Goat farm “giveaway” generating lots of interest

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Elkmont, Ala. (WHNT) - Last week, the owners of Humble Heart Farms in Elkmont advertised an essay contest on their Facebook page.

The prize?

Their very livelihood.

That includes a 20-acre goat farm, dairy and creamery, 100+ goats and sheep, a mortgage-free, 3-bedroom brick ranch home and $20,000 in operating expenses.

It was a bold decision but hardly the family's first.

In 2004, they launched their operation with no training and no prior farming experience. Paul Spell's background was in radio advertising. Leslie Spell had been a stockbroker.

They wanted to start a goat farm because of the family-oriented lifestyle and the time it would give them with their young son, Isaac.

More than 10 years later, the operation is at the height of its success. The Spell's sell their goat cheese at six to seven farmer's markets a week. Their products are also used by area restaurants.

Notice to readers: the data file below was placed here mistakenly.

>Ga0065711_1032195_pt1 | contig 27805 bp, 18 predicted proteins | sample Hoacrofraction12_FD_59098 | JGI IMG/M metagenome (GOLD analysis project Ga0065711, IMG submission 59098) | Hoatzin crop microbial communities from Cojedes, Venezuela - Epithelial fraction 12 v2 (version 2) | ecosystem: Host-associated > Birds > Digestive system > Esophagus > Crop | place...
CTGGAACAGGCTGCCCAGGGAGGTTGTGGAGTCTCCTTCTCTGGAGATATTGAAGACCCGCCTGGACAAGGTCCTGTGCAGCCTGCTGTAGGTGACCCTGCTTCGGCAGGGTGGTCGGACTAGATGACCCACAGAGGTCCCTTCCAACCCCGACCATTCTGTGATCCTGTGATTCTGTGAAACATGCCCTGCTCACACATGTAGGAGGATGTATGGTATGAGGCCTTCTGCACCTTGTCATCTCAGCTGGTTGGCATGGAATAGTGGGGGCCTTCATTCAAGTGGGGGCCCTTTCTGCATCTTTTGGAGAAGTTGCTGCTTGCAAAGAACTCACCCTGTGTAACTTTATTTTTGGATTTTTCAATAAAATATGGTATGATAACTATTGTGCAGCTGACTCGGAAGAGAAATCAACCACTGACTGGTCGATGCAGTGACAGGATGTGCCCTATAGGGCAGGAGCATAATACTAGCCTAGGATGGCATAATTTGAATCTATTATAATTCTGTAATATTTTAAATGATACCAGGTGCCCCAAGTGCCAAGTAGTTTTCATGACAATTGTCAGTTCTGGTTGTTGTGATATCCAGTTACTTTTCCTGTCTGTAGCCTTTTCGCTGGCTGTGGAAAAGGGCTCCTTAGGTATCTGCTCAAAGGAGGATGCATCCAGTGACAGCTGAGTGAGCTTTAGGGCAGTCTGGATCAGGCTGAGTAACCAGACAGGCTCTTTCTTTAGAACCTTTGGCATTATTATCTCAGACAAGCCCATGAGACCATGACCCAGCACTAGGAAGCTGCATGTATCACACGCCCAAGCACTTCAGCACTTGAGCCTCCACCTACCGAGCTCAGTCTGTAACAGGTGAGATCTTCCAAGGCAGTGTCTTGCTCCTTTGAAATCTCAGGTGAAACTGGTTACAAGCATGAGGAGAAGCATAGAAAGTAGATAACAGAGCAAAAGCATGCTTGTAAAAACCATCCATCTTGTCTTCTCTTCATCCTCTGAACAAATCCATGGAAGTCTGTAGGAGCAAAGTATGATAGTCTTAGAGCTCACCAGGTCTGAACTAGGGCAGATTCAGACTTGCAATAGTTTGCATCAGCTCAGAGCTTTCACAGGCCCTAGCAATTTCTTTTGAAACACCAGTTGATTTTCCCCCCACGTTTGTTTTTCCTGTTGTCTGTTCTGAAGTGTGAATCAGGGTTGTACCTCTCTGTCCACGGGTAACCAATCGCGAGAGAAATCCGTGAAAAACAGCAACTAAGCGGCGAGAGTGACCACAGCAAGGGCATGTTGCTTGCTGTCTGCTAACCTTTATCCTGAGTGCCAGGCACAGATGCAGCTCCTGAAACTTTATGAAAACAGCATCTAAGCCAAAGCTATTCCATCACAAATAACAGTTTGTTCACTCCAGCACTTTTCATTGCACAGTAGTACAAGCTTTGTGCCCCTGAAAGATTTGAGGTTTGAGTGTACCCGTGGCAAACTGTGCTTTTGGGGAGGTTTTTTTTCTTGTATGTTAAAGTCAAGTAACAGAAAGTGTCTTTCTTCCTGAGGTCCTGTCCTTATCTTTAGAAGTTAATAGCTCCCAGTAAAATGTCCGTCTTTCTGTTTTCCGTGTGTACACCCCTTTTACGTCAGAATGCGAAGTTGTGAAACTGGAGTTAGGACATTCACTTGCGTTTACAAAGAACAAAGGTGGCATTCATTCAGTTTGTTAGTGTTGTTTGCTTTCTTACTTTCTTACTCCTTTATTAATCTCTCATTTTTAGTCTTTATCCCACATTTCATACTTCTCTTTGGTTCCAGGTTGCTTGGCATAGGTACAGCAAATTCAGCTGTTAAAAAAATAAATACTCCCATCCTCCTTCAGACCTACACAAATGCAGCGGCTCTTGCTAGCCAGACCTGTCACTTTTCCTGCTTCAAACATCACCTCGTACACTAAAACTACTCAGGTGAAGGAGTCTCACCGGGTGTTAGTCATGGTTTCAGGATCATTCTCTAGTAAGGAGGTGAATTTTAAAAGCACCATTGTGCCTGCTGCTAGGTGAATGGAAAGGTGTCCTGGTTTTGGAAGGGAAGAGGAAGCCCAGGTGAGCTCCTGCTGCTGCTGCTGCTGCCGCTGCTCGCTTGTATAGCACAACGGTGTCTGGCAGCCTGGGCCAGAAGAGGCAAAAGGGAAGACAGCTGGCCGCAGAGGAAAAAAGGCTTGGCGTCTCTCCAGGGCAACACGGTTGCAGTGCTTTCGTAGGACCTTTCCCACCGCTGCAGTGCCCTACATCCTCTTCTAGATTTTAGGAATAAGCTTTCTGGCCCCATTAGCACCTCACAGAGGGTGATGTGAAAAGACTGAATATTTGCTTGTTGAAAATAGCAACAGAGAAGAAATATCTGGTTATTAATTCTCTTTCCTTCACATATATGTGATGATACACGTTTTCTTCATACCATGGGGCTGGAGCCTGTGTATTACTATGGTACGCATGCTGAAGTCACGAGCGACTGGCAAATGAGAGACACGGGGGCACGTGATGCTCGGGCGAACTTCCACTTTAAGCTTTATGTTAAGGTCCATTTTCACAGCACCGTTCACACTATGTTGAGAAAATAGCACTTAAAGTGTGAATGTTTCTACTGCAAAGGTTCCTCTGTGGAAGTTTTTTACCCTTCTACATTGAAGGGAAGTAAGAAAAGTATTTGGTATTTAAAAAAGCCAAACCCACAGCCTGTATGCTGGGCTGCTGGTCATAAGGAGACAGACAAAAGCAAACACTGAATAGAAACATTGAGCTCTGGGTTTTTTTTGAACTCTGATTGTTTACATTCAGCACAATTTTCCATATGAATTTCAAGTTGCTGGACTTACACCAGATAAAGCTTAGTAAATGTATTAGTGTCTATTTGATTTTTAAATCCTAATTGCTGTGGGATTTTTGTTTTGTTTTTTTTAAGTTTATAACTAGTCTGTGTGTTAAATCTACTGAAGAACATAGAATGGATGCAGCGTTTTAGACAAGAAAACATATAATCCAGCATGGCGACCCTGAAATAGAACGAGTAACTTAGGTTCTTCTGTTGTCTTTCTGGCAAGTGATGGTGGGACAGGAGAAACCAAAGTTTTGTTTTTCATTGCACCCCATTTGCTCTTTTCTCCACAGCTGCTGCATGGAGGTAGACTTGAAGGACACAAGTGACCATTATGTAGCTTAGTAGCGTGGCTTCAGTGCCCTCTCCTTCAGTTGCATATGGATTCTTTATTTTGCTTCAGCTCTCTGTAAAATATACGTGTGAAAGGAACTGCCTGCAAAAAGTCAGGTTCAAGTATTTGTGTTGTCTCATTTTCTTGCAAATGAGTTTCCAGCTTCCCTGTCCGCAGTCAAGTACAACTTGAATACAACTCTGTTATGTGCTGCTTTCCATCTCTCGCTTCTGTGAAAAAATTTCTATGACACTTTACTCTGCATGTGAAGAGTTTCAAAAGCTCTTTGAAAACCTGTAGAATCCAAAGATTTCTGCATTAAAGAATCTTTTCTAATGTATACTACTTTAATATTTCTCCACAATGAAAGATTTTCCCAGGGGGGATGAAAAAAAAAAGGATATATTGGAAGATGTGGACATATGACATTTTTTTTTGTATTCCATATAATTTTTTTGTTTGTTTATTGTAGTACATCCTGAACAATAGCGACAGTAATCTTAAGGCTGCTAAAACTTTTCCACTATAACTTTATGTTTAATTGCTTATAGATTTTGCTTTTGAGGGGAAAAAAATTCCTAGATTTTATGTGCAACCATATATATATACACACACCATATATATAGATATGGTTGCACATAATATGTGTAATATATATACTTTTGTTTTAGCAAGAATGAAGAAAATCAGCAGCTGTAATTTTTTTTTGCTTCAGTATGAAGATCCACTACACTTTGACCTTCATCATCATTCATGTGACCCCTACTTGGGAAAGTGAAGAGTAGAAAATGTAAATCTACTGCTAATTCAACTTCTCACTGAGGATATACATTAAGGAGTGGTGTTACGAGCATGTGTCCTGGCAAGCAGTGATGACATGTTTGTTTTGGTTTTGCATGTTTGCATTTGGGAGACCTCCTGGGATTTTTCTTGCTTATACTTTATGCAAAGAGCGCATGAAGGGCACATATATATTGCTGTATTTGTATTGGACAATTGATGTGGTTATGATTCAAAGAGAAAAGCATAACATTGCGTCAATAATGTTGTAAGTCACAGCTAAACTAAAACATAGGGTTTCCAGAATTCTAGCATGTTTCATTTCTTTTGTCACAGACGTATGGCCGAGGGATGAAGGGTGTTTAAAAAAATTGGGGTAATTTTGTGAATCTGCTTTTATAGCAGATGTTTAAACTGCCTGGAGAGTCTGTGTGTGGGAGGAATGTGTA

Yet, when some missionary friends in Costa Rica wanted to start their own goat farm, Paul Spell says he felt led to help.

The family decided they would give up the farm and use the profits to assist their friends.

But, they would not sell Humble Heart Farms outright.

Instead, they would use an essay contest, similar to one they saw used successfully by the owners of an inn and restaurant in Maine.

Since then, Paul Spell says the Humble Heart Farms website has been averaging 12,000 hits a day.

The family has been asked for interviews with media outlets as far away as Germany and the first essays are beginning to come in.

The entry fee for the contest is $150. The Spell's hope to get at least 2,500 entries by October.  That will allow them to pay off the house, give the new owners the $20,000 in operating expenses and still have a sizable profit to give their friends in Costa Rica.

Through the contest, the Spell's say they'll be able to ensure the next owner is someone who will truly care for the land and the animals.

If all goes well, a winner will be selected October 15.

The Spell's have promised to spend a month or so showing the new owners the ropes of goat farming before leaving to help set up their friends' operation in Costa Rica.

Afterward, they plan to retire to Elkmont, an area they've grown to love and one they believe the new owners will love, as well.

To learn more about the contest and how to enter, click here.

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